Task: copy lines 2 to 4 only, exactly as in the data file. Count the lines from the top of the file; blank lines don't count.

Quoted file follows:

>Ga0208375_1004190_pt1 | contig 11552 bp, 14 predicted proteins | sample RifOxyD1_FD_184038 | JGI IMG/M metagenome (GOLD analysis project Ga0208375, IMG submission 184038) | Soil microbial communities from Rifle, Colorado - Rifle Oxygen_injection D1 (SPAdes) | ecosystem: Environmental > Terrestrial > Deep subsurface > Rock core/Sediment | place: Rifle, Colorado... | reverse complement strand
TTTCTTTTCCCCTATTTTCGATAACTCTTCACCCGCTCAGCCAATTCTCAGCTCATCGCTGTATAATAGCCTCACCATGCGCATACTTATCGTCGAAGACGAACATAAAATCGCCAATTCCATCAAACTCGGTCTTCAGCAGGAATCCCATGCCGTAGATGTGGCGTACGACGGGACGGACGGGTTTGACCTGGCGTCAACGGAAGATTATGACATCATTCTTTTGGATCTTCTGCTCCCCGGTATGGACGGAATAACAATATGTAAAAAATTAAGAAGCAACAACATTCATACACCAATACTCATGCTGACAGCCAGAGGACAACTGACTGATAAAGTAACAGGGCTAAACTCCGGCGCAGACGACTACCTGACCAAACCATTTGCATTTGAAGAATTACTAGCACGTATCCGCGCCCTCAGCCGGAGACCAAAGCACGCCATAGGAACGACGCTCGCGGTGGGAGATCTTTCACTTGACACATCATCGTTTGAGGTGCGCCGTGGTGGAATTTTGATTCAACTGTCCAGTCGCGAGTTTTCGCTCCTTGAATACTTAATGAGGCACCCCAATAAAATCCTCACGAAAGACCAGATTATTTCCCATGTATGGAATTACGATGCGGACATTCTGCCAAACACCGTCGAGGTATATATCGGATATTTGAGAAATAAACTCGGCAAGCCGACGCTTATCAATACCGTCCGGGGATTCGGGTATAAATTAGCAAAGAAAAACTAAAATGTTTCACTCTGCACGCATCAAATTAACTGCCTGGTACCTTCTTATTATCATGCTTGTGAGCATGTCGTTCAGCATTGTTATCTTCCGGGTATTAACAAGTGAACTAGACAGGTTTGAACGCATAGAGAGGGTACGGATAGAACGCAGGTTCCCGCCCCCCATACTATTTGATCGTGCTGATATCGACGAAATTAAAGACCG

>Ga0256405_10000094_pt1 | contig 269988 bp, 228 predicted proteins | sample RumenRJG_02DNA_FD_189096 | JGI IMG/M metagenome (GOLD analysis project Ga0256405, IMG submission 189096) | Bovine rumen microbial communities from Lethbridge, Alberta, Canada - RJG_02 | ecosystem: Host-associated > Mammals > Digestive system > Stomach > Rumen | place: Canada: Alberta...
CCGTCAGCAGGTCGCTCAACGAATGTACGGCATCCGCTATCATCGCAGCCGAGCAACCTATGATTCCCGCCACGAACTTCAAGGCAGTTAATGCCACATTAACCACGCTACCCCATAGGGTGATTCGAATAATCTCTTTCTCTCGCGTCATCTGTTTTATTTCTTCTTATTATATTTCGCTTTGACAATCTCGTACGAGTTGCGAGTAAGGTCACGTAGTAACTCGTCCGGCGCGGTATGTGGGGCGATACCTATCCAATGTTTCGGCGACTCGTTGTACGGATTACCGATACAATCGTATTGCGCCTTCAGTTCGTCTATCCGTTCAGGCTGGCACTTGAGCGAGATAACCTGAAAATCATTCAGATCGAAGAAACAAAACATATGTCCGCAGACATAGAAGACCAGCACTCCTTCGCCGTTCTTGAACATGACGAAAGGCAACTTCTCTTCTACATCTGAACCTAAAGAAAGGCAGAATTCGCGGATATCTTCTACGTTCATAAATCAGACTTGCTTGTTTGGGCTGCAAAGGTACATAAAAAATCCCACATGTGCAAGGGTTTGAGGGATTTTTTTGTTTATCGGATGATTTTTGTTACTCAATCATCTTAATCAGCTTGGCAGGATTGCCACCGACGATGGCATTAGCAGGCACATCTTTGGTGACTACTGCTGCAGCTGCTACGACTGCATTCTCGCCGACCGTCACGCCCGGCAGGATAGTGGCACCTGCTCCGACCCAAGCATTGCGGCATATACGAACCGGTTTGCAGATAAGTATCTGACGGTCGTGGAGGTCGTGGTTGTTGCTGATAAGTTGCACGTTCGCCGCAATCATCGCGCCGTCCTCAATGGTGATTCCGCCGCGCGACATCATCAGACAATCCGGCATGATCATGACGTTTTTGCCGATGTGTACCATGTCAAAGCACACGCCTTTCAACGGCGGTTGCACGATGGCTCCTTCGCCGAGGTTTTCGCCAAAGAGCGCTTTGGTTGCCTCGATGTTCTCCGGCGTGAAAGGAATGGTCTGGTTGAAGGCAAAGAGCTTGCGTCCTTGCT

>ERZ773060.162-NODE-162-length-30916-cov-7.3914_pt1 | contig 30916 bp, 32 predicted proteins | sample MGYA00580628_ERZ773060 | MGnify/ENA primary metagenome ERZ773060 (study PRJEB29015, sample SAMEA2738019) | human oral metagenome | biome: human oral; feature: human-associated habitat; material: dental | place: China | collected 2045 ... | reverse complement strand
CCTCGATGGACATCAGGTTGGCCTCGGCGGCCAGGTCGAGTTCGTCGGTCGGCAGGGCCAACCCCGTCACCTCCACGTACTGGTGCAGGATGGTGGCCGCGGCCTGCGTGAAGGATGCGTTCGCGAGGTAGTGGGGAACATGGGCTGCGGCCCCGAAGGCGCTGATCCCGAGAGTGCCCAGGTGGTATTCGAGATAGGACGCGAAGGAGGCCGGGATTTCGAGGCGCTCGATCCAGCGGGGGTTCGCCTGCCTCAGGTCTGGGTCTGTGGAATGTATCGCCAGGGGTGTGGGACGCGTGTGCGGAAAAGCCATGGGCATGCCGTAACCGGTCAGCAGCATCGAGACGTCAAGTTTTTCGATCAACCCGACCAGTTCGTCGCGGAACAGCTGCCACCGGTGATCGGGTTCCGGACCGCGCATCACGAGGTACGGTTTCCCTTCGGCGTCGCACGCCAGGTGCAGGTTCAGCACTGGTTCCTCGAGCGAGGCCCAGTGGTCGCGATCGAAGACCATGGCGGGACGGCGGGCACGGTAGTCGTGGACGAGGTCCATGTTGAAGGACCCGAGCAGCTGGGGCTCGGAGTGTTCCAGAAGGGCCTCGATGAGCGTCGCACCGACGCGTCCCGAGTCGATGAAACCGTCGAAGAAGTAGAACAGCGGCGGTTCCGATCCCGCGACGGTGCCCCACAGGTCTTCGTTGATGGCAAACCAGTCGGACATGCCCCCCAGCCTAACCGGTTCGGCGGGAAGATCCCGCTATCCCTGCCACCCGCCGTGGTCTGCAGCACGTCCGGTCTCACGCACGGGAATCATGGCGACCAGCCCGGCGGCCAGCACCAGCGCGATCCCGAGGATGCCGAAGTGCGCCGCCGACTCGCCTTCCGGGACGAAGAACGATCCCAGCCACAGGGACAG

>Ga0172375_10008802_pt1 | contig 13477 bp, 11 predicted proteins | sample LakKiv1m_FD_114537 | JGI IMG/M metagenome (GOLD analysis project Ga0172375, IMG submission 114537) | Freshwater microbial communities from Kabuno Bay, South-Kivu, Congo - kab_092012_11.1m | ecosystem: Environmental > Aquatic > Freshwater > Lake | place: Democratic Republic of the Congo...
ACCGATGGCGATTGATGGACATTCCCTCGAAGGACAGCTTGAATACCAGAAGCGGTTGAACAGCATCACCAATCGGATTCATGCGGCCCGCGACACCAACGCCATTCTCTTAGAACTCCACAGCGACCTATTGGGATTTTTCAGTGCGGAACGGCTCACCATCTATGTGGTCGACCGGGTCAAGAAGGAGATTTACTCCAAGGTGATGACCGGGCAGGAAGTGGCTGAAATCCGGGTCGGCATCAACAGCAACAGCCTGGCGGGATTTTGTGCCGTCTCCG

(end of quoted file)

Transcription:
TTTCTTTTCCCCTATTTTCGATAACTCTTCACCCGCTCAGCCAATTCTCAGCTCATCGCTGTATAATAGCCTCACCATGCGCATACTTATCGTCGAAGACGAACATAAAATCGCCAATTCCATCAAACTCGGTCTTCAGCAGGAATCCCATGCCGTAGATGTGGCGTACGACGGGACGGACGGGTTTGACCTGGCGTCAACGGAAGATTATGACATCATTCTTTTGGATCTTCTGCTCCCCGGTATGGACGGAATAACAATATGTAAAAAATTAAGAAGCAACAACATTCATACACCAATACTCATGCTGACAGCCAGAGGACAACTGACTGATAAAGTAACAGGGCTAAACTCCGGCGCAGACGACTACCTGACCAAACCATTTGCATTTGAAGAATTACTAGCACGTATCCGCGCCCTCAGCCGGAGACCAAAGCACGCCATAGGAACGACGCTCGCGGTGGGAGATCTTTCACTTGACACATCATCGTTTGAGGTGCGCCGTGGTGGAATTTTGATTCAACTGTCCAGTCGCGAGTTTTCGCTCCTTGAATACTTAATGAGGCACCCCAATAAAATCCTCACGAAAGACCAGATTATTTCCCATGTATGGAATTACGATGCGGACATTCTGCCAAACACCGTCGAGGTATATATCGGATATTTGAGAAATAAACTCGGCAAGCCGACGCTTATCAATACCGTCCGGGGATTCGGGTATAAATTAGCAAAGAAAAACTAAAATGTTTCACTCTGCACGCATCAAATTAACTGCCTGGTACCTTCTTATTATCATGCTTGTGAGCATGTCGTTCAGCATTGTTATCTTCCGGGTATTAACAAGTGAACTAGACAGGTTTGAACGCATAGAGAGGGTACGGATAGAACGCAGGTTCCCGCCCCCCATACTATTTGATCGTGCTGATATCGACGAAATTAAAGACCG

>Ga0256405_10000094_pt1 | contig 269988 bp, 228 predicted proteins | sample RumenRJG_02DNA_FD_189096 | JGI IMG/M metagenome (GOLD analysis project Ga0256405, IMG submission 189096) | Bovine rumen microbial communities from Lethbridge, Alberta, Canada - RJG_02 | ecosystem: Host-associated > Mammals > Digestive system > Stomach > Rumen | place: Canada: Alberta...
CCGTCAGCAGGTCGCTCAACGAATGTACGGCATCCGCTATCATCGCAGCCGAGCAACCTATGATTCCCGCCACGAACTTCAAGGCAGTTAATGCCACATTAACCACGCTACCCCATAGGGTGATTCGAATAATCTCTTTCTCTCGCGTCATCTGTTTTATTTCTTCTTATTATATTTCGCTTTGACAATCTCGTACGAGTTGCGAGTAAGGTCACGTAGTAACTCGTCCGGCGCGGTATGTGGGGCGATACCTATCCAATGTTTCGGCGACTCGTTGTACGGATTACCGATACAATCGTATTGCGCCTTCAGTTCGTCTATCCGTTCAGGCTGGCACTTGAGCGAGATAACCTGAAAATCATTCAGATCGAAGAAACAAAACATATGTCCGCAGACATAGAAGACCAGCACTCCTTCGCCGTTCTTGAACATGACGAAAGGCAACTTCTCTTCTACATCTGAACCTAAAGAAAGGCAGAATTCGCGGATATCTTCTACGTTCATAAATCAGACTTGCTTGTTTGGGCTGCAAAGGTACATAAAAAATCCCACATGTGCAAGGGTTTGAGGGATTTTTTTGTTTATCGGATGATTTTTGTTACTCAATCATCTTAATCAGCTTGGCAGGATTGCCACCGACGATGGCATTAGCAGGCACATCTTTGGTGACTACTGCTGCAGCTGCTACGACTGCATTCTCGCCGACCGTCACGCCCGGCAGGATAGTGGCACCTGCTCCGACCCAAGCATTGCGGCATATACGAACCGGTTTGCAGATAAGTATCTGACGGTCGTGGAGGTCGTGGTTGTTGCTGATAAGTTGCACGTTCGCCGCAATCATCGCGCCGTCCTCAATGGTGATTCCGCCGCGCGACATCATCAGACAATCCGGCATGATCATGACGTTTTTGCCGATGTGTACCATGTCAAAGCACACGCCTTTCAACGGCGGTTGCACGATGGCTCCTTCGCCGAGGTTTTCGCCAAAGAGCGCTTTGGTTGCCTCGATGTTCTCCGGCGTGAAAGGAATGGTCTGGTTGAAGGCAAAGAGCTTGCGTCCTTGCT